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Old 08-09-2015, 02:35 PM
Dr. Joe Dr. Joe is offline
Join Date: Nov 2009
Posts: 2,015
Default Social Anxiety

With social anxiety you are not simply dealing with other people's opinions, more importantly, you are dealing with your own negative projections of insecurity. If you think carefully about this, you will see that it's the rare instance that someone else actually "attacks" us. More likely it's our anticipation of someone doing something of a rejecting nature (also, keep in mind the value of self-fulfilling prophecy, i.e., when we act defensively, we change the dynamic of what "might have" taken place in a social exchange). The key is self acceptance. Social anxiety is not simply a behavioral habit, your brain (as with any habit) has become patterned (wired) according to this fear response You must interrupt this resistant habit and begin to "rewire" you and your brain. (This is why consistent effort over time is important; you must not be set back by setbacks!). This can only be accomplished by consistent, persistent efforts not to yield to insecurity-driven, faulty perceptions (i.e., fictions). It's a matter of digging your heels in and insisting on objective facts vs. insecurity driven fears of rejection, etc. A fear of rejection, for example, is a projection into the future (a future that does not exist), by fearing rejection you have just set yourself up for anxiety, you have projected a fiction, and you have reinforced the long standing habit of social rejection/fear. You must realize that because you anticipate getting anxious or being rejected doesn't mean this is "reality," it's merely your knee-jerk reflex of you yielding to the fog of insecurity. It's a habit and habits, all habits, can be broken. But, in order to break a habit, you have to at the very least have a grasp of what is rational and objective vs. what is irrational and fictional.
The key is to realize two things,

1.) A good deal of social insecurity/anxiety begins with projections of insecurity, the "what ifs." Whenever challenged with social doubts, fears or negatives, a conscious intention to be more "present" is just the ticket for breaking through anxious or depressive thinking, which, if left unchecked, will continue to erode your self-trust and confidence. For example, let's say you're beginning to get agitated about a social challenge that's going to take place in a couple of weeks. You catch yourself and realize that your anticipatory tendency is to "be" in the future with the "what-ifs" of this challenge. In this case, you bring yourself back into the present and begin to pay more complete attention to what's going on around you. If, for example, you're driving your car, drive with full awareness and attention. If you're sitting on a deck looking at the clouds, pay more attention, see the shapes, the different color gradations in the formations, etc., in other words, you become more external rather than internalómore connected to your real world (as opposed to the future world in you mind). Bottom line: although it's fine to try to live more in the moment, you don't have to become compulsive about this. Being more present will become, and feel, more natural as you practice. Just don't insist on becoming more Buddha-like with your efforts. This is an evolution not a revolution.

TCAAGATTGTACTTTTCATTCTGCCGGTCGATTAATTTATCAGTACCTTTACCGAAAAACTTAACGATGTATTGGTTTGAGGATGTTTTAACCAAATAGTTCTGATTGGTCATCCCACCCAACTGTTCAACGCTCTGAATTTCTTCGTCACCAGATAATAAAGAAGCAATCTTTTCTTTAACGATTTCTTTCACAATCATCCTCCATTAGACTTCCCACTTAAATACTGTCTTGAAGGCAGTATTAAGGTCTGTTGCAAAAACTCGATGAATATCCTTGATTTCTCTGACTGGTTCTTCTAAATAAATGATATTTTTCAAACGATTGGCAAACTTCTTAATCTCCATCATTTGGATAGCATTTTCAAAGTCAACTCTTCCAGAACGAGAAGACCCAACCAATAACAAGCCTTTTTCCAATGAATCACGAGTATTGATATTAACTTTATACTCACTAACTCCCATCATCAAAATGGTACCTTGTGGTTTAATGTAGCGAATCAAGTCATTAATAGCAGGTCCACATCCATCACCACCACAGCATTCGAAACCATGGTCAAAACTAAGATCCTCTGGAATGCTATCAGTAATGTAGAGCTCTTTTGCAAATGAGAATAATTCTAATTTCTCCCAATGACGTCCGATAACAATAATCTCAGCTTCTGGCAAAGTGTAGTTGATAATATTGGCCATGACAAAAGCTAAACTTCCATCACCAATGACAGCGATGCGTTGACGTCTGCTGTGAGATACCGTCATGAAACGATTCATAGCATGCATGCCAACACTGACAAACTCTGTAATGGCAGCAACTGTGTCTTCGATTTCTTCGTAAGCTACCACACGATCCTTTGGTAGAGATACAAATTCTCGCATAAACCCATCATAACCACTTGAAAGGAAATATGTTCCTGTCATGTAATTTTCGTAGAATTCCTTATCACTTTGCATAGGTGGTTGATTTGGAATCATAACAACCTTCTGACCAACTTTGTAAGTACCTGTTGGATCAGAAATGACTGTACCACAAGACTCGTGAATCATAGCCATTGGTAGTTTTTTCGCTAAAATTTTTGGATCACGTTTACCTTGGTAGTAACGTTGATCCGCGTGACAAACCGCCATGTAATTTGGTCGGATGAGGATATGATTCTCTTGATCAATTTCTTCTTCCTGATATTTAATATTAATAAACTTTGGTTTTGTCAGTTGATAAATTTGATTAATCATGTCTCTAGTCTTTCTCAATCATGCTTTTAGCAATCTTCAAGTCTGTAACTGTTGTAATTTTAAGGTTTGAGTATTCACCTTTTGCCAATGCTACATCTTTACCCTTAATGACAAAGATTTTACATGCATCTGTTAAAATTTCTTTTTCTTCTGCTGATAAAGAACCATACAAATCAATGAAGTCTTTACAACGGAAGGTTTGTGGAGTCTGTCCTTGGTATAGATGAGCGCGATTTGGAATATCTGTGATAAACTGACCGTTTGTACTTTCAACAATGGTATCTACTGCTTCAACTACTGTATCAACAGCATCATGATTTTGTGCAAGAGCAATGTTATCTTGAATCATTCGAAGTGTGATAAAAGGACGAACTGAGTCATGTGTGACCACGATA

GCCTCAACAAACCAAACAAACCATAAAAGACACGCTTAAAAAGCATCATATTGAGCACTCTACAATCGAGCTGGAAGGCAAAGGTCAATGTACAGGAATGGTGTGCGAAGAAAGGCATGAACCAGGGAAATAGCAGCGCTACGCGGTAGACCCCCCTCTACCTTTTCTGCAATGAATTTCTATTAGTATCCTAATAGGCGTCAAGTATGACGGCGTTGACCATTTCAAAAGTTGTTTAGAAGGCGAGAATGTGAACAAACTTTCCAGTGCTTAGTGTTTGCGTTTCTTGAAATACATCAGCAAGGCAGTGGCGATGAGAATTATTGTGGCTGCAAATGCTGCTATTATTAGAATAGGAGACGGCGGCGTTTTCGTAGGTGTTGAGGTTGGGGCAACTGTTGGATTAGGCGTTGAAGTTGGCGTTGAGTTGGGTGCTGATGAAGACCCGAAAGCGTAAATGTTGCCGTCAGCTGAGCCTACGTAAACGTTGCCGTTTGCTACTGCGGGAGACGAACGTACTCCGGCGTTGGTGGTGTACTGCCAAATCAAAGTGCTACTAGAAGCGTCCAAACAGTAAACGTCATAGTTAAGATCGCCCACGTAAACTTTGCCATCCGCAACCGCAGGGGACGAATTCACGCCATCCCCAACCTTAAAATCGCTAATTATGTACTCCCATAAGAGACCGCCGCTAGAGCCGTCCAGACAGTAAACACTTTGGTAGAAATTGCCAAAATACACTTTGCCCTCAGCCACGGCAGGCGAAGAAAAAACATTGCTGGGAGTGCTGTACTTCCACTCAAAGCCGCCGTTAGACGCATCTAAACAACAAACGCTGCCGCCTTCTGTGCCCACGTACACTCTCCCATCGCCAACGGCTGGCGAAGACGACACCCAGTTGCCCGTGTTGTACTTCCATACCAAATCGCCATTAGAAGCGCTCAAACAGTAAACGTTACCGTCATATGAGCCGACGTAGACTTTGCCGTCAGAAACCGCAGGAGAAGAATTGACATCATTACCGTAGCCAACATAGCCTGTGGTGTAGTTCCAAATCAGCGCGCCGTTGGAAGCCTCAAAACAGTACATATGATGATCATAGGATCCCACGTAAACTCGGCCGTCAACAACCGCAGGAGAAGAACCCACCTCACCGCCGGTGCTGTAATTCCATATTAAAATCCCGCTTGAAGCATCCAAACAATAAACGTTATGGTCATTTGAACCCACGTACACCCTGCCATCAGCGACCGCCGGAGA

2.) It is important to both change destructive thinking while also transcending these thoughts. Insecurity-driven thinking typically becomes a long standing habit that requires a realignment of our reaction to these thoughts (i.e., separating facts from fictions, etc.). Once we begin to scrutinize these thoughts we become aware of options, we can, for example, willfully neutralize these thoughts (YES you can!!!) and then let them go (i.e., transcending Insecurity-driven thinking). There is never a valid reason to become victimized by doubts, fears or negatives. (This is where Self-Coaching's Self-Talk can help out.) Bottom line: you should always work to let go of congested, insecure thinking while becoming more reactive to life (i.e., letting life unfold naturally and spontaneously. You do this when you begin to live in the present without trying to protect yourself by anticipating chaos that may or may not occur. It's all about letting go of control. Controlling life is insecurity's excuse for why you go on and on ruminating and worrying. Controlling life according to insecurity's projections is never the answer and always the problem.

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Dr. Joe

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